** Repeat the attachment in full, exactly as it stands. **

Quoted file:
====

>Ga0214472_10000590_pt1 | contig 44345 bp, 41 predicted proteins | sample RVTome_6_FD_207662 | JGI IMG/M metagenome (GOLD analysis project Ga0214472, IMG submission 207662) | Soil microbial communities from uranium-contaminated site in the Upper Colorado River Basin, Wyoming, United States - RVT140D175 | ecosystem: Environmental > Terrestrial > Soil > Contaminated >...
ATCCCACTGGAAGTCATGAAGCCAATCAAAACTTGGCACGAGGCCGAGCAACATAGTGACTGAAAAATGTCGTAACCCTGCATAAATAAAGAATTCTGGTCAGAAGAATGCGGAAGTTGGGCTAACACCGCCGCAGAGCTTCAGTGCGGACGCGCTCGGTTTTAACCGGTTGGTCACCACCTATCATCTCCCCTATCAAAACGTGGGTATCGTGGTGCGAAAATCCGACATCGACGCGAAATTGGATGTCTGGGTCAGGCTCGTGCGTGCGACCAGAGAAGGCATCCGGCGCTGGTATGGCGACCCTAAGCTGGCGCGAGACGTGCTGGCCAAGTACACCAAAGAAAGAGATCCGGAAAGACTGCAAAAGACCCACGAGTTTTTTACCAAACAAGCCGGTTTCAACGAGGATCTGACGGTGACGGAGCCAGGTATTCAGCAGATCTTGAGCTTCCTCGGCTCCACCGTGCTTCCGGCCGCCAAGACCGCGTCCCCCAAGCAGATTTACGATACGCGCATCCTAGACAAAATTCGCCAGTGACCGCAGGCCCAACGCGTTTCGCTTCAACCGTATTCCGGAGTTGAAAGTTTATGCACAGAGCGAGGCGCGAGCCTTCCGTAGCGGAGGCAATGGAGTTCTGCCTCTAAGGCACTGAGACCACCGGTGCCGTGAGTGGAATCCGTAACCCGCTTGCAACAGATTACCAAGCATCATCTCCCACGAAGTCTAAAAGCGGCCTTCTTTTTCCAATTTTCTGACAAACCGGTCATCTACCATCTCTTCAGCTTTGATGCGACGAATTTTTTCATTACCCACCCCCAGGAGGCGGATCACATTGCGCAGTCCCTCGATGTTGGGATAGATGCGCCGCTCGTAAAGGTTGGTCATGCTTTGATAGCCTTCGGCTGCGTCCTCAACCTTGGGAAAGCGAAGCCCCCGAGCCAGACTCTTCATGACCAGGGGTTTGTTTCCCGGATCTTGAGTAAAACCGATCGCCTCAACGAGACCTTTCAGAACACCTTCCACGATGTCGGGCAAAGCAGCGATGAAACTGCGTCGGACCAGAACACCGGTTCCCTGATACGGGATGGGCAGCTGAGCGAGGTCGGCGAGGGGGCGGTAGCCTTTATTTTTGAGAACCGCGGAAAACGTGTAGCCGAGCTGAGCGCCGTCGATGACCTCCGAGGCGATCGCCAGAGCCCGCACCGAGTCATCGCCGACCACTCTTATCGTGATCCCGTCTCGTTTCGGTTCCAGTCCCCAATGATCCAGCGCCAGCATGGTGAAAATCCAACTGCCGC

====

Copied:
>Ga0214472_10000590_pt1 | contig 44345 bp, 41 predicted proteins | sample RVTome_6_FD_207662 | JGI IMG/M metagenome (GOLD analysis project Ga0214472, IMG submission 207662) | Soil microbial communities from uranium-contaminated site in the Upper Colorado River Basin, Wyoming, United States - RVT140D175 | ecosystem: Environmental > Terrestrial > Soil > Contaminated >...
ATCCCACTGGAAGTCATGAAGCCAATCAAAACTTGGCACGAGGCCGAGCAACATAGTGACTGAAAAATGTCGTAACCCTGCATAAATAAAGAATTCTGGTCAGAAGAATGCGGAAGTTGGGCTAACACCGCCGCAGAGCTTCAGTGCGGACGCGCTCGGTTTTAACCGGTTGGTCACCACCTATCATCTCCCCTATCAAAACGTGGGTATCGTGGTGCGAAAATCCGACATCGACGCGAAATTGGATGTCTGGGTCAGGCTCGTGCGTGCGACCAGAGAAGGCATCCGGCGCTGGTATGGCGACCCTAAGCTGGCGCGAGACGTGCTGGCCAAGTACACCAAAGAAAGAGATCCGGAAAGACTGCAAAAGACCCACGAGTTTTTTACCAAACAAGCCGGTTTCAACGAGGATCTGACGGTGACGGAGCCAGGTATTCAGCAGATCTTGAGCTTCCTCGGCTCCACCGTGCTTCCGGCCGCCAAGACCGCGTCCCCCAAGCAGATTTACGATACGCGCATCCTAGACAAAATTCGCCAGTGACCGCAGGCCCAACGCGTTTCGCTTCAACCGTATTCCGGAGTTGAAAGTTTATGCACAGAGCGAGGCGCGAGCCTTCCGTAGCGGAGGCAATGGAGTTCTGCCTCTAAGGCACTGAGACCACCGGTGCCGTGAGTGGAATCCGTAACCCGCTTGCAACAGATTACCAAGCATCATCTCCCACGAAGTCTAAAAGCGGCCTTCTTTTTCCAATTTTCTGACAAACCGGTCATCTACCATCTCTTCAGCTTTGATGCGACGAATTTTTTCATTACCCACCCCCAGGAGGCGGATCACATTGCGCAGTCCCTCGATGTTGGGATAGATGCGCCGCTCGTAAAGGTTGGTCATGCTTTGATAGCCTTCGGCTGCGTCCTCAACCTTGGGAAAGCGAAGCCCCCGAGCCAGACTCTTCATGACCAGGGGTTTGTTTCCCGGATCTTGAGTAAAACCGATCGCCTCAACGAGACCTTTCAGAACACCTTCCACGATGTCGGGCAAAGCAGCGATGAAACTGCGTCGGACCAGAACACCGGTTCCCTGATACGGGATGGGCAGCTGAGCGAGGTCGGCGAGGGGGCGGTAGCCTTTATTTTTGAGAACCGCGGAAAACGTGTAGCCGAGCTGAGCGCCGTCGATGACCTCCGAGGCGATCGCCAGAGCCCGCACCGAGTCATCGCCGACCACTCTTATCGTGATCCCGTCTCGTTTCGGTTCCAGTCCCCAATGATCCAGCGCCAGCATGGTGAAAATCCAACTGCCGC